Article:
The Minnesota Timberwolves have had their challenges making shots at the rim this year, and their new players have had issues there, too.
If you've been watching the Minnesota Timberwolves over the past three games, you've probably noticed how well this group has been executing offensively despite all the recent changes; four players started Wednesday night who were not with the team 10 days ago.
Some of this has to do with 3-point shooting, as it always does. The post-deadline Wolves have been making a ridiculous 19.3 threes per game at a 43.6 percent clip, per NBA.com.
But the Wolves are also moving the ball extremely well. Minnesota is averaging 29.3 assists and 56.0 potential assists (fourth and second in the league, respectively) over that same three-game span. A ton of credit has to go to Ryan Saunders and the coaching staff for catching D’Angelo Russell, Malik Beasley, Juancho Hernangomez, and James Johnson up to speed quickly.
One tenant of the offense the Wolves seem to have emphasized early on is cutting to the basket off-ball with the intention to score. Beasley and Hernangomez in particular have benefited from this, as each has been very effective sprinting in front of or behind the defense for easy buckets. Unfortunately, each has also struggled to convert on those easy buckets.
Wednesday night against Charlotte, Hernangomez missed six shots at the rim to Beasley’s two. They may have been contested, but it certainly hurt to miss out on all those points in a game Minnesota eventually lost by seven.
Against Toronto on Monday, both players missed relatively easy layups and the team ended up losing by eleven. Given Minnesota's defensive issues, they can't afford to leave easy points on the board.
The season-long stats don't look great, either. Hernangomez and Beasley are each shooting a pretty poor 51 percent within the restricted area, per NBA.com. The relatively small sample size notwithstanding, those percentages have been the worst out of all Nuggets players this year prior to the pair's acquisition from Denver along with Jarred Vanderbilt at the trade deadline.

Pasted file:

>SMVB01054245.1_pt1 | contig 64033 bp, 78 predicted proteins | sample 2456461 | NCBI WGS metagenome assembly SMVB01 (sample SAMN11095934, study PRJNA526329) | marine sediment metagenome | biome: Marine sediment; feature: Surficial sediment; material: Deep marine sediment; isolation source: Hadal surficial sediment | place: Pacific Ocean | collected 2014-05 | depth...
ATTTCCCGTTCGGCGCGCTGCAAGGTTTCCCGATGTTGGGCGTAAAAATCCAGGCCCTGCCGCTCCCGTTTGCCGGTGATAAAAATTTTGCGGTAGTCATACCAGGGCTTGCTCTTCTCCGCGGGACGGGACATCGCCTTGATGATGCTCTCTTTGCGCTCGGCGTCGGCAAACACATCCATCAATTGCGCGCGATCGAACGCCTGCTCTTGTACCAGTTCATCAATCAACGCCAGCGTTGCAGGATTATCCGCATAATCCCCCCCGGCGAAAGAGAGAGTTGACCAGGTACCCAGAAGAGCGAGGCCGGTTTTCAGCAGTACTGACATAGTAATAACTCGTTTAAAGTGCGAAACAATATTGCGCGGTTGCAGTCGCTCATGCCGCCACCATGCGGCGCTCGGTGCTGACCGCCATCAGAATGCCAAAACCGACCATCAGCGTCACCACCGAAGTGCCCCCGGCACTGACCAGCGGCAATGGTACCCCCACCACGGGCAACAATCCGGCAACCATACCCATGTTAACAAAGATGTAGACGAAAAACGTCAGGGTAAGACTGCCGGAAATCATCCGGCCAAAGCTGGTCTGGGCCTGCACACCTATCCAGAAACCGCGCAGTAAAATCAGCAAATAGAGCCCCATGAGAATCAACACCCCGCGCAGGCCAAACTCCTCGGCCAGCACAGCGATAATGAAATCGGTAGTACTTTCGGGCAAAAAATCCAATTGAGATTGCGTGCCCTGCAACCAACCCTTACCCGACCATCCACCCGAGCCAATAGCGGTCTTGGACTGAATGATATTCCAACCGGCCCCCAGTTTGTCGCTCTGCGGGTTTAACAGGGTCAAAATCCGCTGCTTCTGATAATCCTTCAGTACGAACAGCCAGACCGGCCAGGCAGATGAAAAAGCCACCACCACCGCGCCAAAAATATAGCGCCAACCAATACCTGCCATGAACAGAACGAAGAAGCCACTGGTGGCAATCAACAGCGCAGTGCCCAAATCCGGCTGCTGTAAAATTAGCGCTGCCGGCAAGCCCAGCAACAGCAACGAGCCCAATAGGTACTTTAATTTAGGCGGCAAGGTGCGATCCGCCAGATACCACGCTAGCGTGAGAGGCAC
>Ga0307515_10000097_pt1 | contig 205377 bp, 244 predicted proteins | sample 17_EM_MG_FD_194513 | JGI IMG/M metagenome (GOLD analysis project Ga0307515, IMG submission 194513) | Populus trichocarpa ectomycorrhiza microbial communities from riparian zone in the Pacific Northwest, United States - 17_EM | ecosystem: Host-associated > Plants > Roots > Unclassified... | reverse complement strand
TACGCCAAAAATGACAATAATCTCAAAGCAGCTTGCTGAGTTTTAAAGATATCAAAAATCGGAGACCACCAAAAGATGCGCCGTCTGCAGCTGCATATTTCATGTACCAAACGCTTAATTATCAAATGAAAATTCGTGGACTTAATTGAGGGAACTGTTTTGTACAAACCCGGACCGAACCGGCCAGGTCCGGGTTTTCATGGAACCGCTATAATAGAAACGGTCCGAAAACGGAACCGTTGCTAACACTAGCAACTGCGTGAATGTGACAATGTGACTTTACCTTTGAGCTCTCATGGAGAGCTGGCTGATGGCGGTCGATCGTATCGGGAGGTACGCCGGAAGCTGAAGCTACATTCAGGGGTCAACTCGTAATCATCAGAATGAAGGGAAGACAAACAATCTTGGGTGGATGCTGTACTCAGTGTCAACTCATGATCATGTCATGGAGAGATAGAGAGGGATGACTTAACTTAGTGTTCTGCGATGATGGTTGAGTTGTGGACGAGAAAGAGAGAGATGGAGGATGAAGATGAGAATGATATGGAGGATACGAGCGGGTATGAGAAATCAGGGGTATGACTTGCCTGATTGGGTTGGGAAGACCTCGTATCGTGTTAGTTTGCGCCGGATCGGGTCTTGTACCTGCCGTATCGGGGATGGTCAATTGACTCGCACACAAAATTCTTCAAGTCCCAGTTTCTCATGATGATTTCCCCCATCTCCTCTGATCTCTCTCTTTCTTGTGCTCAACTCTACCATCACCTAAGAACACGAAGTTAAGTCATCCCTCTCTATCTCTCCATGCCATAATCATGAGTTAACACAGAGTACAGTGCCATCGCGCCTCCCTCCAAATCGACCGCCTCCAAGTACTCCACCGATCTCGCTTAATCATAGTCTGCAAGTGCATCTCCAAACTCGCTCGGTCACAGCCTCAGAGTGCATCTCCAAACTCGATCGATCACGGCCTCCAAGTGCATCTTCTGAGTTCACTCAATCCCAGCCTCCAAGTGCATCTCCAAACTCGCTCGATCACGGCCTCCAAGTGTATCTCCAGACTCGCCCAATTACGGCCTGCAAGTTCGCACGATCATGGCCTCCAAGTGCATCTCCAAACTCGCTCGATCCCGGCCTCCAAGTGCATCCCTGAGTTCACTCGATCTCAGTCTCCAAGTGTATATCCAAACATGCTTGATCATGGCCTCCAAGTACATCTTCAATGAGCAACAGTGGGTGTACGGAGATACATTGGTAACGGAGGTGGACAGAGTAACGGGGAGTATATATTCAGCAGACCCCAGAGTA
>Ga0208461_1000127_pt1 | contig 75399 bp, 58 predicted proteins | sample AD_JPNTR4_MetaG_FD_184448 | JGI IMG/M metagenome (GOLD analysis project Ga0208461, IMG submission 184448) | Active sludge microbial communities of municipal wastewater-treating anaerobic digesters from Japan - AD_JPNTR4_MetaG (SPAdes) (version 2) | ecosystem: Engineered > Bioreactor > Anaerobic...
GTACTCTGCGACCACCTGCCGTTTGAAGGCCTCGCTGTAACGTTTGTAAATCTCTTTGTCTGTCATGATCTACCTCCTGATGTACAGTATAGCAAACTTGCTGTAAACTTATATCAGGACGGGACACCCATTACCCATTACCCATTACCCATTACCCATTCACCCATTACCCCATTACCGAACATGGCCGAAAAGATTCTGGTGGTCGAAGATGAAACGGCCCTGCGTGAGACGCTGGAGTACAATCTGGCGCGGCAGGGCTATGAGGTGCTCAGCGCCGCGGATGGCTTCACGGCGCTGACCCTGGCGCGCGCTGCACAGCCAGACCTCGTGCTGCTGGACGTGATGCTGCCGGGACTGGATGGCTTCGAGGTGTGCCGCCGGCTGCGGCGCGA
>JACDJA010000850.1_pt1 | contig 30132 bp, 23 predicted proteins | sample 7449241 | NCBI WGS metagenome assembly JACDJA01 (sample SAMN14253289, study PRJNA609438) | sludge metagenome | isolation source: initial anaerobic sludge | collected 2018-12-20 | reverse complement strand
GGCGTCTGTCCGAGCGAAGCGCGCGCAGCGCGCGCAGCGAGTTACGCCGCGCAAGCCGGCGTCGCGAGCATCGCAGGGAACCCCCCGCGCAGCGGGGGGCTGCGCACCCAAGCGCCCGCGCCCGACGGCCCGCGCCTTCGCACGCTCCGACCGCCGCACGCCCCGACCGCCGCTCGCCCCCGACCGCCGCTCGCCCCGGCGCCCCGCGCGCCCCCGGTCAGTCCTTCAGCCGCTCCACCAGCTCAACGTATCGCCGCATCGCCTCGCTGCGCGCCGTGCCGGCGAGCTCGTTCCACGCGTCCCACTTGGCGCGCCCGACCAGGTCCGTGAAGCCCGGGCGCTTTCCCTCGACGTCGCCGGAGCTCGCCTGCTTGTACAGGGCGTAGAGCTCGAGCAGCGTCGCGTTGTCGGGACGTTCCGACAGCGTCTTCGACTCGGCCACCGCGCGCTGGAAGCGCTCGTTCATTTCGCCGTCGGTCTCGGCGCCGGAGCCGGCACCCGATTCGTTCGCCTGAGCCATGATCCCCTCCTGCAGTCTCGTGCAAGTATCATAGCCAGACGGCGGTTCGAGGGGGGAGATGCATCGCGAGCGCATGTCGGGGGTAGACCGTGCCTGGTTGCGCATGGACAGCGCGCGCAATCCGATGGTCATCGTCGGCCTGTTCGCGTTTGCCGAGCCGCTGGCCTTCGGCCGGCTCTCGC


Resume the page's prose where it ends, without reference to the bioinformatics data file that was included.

There's reason for optimism, though, as Beasley shot 66.3 percent at the rim a year ago and Hernangomez 62.4 percent.
It could be a fluke. The pair has been seeing less floor time this year and those numbers could have been skewed by a few bad stretches of games. But players' ability to convert at the rim usually stays more consistent than, say, 3-point shooting. More likely than not, there's been a confidence issue as the season went on and less experienced players started to overtake the two on the Nuggets' depth chart.
With the new core of shooters on the Wolves’ roster, it will become important for Minnesota to maximize its efficiency on basket cuts in order to draw defenses in. Which means Beasley and Hernangomez, along with all the other wings for Minnesota, will want to find a way to get those percentages up.
Jarrett Culver will have to improve inside as well. Culver's ability to get to the rim both on and off the ball has been a bright spot for the Wolves. His ability to convert once he gets there, however, has not been. Although Culver is getting up 4.1 shots in the restricted area (fourth on the team behind Towns, the recently-departed Andrew Wiggins and Hernangomez), his conversion percentage stands at only 53.1 (fourth-worst).
Josh Okogie hasn't shot well overall but has been solid in the restricted area, making 60.4 percent on 2.9 attempts per game.
Minnesota has two ball-dominant players who demand defensive attention in D'Angelo Russell and Karl-Anthony Towns. If the rest of the team can fill in the gaps and capitalize when defenses sag on the pick-and-roll, the Wolves’ offense could be very effective in the next few years.
For Beasley, Hernangomez, Culver, Okogie, and the rest of Minnesota's wings and forwards, the best ways to impact games going forward are going to be through defense, 3-point shooting, rebounding, and off-ball offense -- screening, basket-cutting and making layups.
For Beasley and Hernangomez, their ability to finish inside will likely play a big role in what type of money the Wolves' front office is willing to offer them this coming summer.